Joe Henderson: Public school discipline? It’s a numbers game

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Are classrooms better behaved because statistics say so? Not exactly,

The following banner headline was across Page 1A of the Tampa Bay Times on Sunday: Student discipline debated.

That will grab your attention for sure because everyone has an opinion about how public schools should conduct their business. And the story, which focused on Pinellas County schools, did not disappoint.

It focused on what the district calls “student referrals.” That’s a tactic used by teachers with unruly students by bringing the school principal into the situation. And as many public school teachers will tell you, they need all the help they can get.

But, all those referrals add up, and too many of them can embarrass a school system. What to do?

Why, fudge the numbers, of course.

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The Times reported that while referrals in Pinellas dropped by 48 percent since 2013-14, classroom discipline in many cases hasn’t improved. It may even have gotten worse since students now know they can push the behavior envelope without fear of reprisal.

While the district was trying to create the illusion of calmer classrooms, teachers said they felt pressured to write fewer referrals. When they did write them, many said principals often ignored them.

“They say data doesn’t lie, but data does lie,” former teacher LeSonya Moore told the Times. “It can be manipulated to look great at times when it isn’t.”

Instead of the more punitive referral, the district adopted something called restorative practices. That focuses on building relationships between the student and teacher, and I’ll get to that in a moment.

But first, the change came about after another Times investigation. In 2015, the Times reported that black students received disproportionate discipline compared with white students. The newspaper said the idea behind restorative practices “is for teachers to foster a sense of openness and community on campus.”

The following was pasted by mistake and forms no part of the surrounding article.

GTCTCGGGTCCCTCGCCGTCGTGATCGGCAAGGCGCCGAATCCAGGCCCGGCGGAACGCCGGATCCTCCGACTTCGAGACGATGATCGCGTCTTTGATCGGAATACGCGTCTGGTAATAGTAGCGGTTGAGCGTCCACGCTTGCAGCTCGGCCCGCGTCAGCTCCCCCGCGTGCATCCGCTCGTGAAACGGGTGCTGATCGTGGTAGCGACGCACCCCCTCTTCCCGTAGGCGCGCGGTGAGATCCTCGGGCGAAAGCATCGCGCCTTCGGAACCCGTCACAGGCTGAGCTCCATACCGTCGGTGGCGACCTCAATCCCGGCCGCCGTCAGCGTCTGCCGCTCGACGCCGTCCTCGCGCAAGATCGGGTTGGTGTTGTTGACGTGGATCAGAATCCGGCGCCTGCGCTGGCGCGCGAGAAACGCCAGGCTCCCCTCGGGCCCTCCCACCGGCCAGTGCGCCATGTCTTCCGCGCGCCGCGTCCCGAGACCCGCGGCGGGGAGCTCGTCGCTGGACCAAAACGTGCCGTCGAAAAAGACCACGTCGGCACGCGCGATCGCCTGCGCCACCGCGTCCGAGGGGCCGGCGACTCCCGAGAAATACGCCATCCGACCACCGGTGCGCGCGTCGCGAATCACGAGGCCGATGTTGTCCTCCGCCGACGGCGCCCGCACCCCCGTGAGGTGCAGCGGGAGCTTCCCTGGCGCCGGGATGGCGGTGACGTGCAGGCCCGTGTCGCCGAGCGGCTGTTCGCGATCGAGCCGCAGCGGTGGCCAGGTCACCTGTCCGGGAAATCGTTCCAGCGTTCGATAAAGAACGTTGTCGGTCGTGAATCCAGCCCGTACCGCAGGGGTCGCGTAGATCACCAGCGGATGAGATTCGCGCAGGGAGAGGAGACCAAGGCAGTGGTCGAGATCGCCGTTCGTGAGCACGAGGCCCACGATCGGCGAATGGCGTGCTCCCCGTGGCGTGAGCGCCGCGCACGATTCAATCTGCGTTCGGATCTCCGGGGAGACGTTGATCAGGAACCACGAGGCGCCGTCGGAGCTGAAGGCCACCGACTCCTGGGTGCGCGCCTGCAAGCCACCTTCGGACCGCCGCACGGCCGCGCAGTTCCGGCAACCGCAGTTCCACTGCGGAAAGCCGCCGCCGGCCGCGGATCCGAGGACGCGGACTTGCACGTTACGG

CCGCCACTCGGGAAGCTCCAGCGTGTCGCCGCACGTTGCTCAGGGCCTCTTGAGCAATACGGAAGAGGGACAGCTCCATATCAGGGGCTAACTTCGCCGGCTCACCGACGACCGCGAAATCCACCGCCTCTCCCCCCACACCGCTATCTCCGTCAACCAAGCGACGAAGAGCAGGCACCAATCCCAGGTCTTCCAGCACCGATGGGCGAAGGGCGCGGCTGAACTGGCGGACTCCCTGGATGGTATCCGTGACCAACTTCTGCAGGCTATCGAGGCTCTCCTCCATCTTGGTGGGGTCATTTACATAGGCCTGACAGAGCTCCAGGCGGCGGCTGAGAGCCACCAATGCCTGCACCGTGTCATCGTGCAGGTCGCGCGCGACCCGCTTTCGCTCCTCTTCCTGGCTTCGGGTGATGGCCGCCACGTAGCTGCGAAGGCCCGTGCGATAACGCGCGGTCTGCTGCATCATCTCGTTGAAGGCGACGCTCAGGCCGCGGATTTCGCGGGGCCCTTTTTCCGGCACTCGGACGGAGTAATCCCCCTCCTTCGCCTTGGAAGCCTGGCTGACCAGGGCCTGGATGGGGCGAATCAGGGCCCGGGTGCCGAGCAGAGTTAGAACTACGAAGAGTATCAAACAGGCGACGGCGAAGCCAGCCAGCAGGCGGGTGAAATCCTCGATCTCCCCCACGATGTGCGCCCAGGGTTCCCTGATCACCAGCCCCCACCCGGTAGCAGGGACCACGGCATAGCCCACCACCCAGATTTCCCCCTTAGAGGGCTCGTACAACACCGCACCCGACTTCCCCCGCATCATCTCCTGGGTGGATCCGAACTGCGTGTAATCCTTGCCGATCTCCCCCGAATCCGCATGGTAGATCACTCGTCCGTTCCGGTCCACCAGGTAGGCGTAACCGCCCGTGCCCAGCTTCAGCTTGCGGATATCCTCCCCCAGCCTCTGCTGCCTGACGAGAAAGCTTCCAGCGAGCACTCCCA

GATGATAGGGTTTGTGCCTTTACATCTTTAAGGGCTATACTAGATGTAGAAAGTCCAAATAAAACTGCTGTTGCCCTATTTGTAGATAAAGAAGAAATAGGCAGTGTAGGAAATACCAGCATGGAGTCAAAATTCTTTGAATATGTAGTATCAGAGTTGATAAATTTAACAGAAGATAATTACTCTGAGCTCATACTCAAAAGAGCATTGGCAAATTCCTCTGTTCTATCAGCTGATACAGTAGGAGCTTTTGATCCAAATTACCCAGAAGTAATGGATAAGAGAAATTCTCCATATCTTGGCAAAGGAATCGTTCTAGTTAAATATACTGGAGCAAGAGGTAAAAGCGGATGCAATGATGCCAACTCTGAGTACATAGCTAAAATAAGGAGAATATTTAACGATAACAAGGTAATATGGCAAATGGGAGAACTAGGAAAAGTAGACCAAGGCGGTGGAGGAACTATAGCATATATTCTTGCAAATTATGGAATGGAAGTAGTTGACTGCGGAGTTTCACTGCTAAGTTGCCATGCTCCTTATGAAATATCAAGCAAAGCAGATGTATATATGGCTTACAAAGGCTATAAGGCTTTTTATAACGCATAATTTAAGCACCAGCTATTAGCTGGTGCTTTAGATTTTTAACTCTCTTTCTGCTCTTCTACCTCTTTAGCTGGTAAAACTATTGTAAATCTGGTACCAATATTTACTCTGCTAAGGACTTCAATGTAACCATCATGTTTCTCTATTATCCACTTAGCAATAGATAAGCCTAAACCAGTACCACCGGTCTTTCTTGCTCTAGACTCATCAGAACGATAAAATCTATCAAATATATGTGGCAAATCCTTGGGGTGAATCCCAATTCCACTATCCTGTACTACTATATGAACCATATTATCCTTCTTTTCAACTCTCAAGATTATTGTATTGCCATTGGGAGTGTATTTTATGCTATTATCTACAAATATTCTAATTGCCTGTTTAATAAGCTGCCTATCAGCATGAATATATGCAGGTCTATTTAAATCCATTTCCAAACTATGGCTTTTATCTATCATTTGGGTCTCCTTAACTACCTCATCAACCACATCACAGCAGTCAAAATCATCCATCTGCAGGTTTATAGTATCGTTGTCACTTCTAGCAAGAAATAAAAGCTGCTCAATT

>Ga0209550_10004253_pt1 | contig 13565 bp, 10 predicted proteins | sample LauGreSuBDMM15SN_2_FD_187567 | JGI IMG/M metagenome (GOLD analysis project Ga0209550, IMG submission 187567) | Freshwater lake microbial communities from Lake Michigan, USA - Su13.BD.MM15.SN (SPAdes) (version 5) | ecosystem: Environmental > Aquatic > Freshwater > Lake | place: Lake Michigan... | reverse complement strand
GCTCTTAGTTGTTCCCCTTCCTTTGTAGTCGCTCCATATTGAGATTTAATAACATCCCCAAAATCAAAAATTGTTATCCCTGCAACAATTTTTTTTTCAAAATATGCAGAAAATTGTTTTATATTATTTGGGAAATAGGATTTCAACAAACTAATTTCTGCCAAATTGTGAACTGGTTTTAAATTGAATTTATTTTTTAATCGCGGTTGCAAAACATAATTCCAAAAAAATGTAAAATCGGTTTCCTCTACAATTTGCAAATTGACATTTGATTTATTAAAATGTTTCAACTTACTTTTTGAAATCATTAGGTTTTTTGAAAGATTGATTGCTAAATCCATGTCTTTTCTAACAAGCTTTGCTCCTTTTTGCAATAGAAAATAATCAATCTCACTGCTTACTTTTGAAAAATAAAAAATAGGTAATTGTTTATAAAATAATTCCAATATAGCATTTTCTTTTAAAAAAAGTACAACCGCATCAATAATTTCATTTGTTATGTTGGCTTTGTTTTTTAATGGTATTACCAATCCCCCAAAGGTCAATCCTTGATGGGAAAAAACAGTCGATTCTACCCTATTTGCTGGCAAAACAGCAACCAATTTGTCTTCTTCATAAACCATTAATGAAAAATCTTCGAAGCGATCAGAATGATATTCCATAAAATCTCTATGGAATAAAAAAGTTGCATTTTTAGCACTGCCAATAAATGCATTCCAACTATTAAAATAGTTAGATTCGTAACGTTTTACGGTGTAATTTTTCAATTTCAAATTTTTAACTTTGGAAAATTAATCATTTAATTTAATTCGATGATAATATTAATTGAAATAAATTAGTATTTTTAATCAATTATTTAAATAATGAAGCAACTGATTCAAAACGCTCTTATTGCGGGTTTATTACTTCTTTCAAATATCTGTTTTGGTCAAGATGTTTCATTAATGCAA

Uh-huh.

The problem with that theory is the same that plagues public education throughout the state. The state makes teachers accountable for many things that are well beyond their control. Problem students often model what they see at home. When they take that to the classroom, administrators say, it’s because teachers can’t keep control.

It’s not much better when they try to keep control.

Parents scream the teacher is unfair to their little darling. In the old days, administrators would have backed up the teacher. Now, it’s often the opposite.

That’s one reason the demand for charter schools has increased. Those schools can have rigid behavior and dress code rules. They don’t have to accept troublemakers. Public schools don’t have that choice.

But, taking action on the front lines against the miscreants can give headaches to administrators. So, everybody pretends everything is hunky-dory.

It’s a bigger problem than most people think.

Schools across the state will contort into pretzel shapes to get students a diploma so it looks like the graduation rate is strong. That’s more pressure on teachers to make administrators look good.

And administrators feel pressure to please Tallahassee.

Everyone is covering their backside.

Meanwhile, unprepared students head out into a world that demands discipline. They don’t get a bunch of do-overs for screwing up. And if they mouth off or worse to their boss, they’re out the door and out of a job.

What a shock that must be.

Joe Henderson

I have a 45-year career in newspapers, including nearly 42 years at The Tampa Tribune. Florida is wacky, wonderful, unpredictable and a national force. It's a treat to have a front-row seat for it all.


3 comments

  • gary

    August 20, 2019 at 1:53 pm

    100% BEHIND CORPORAL PUNISHMENT.

    It worked 40 years ago, it will work today!

  • Tom Crowe

    August 23, 2019 at 4:39 pm

    I retired six years ago after 30 years of teaching in Hillsborough County. I was 59 years old and would have taught several more years if I’d had the same support from administrators that I’d had in the first 25 years. But things got different, as described in your column. I shouldn’t blame the administrators, they were just following orders (and trying to preserve their careers), but I wish more of them had, or will, stand up to the big guys “downtown,” those people in the school board building.

  • Diane Gordon

    August 26, 2019 at 4:37 pm

    And many of the discipline issues are actually criminal. When we don’t hold children accountable for committing a crime in the school system, we are then truly paving the way for them to be criminals as adults. They think it will be okay and that someone will let it slide. We are doing them a great disservice.

Comments are closed.


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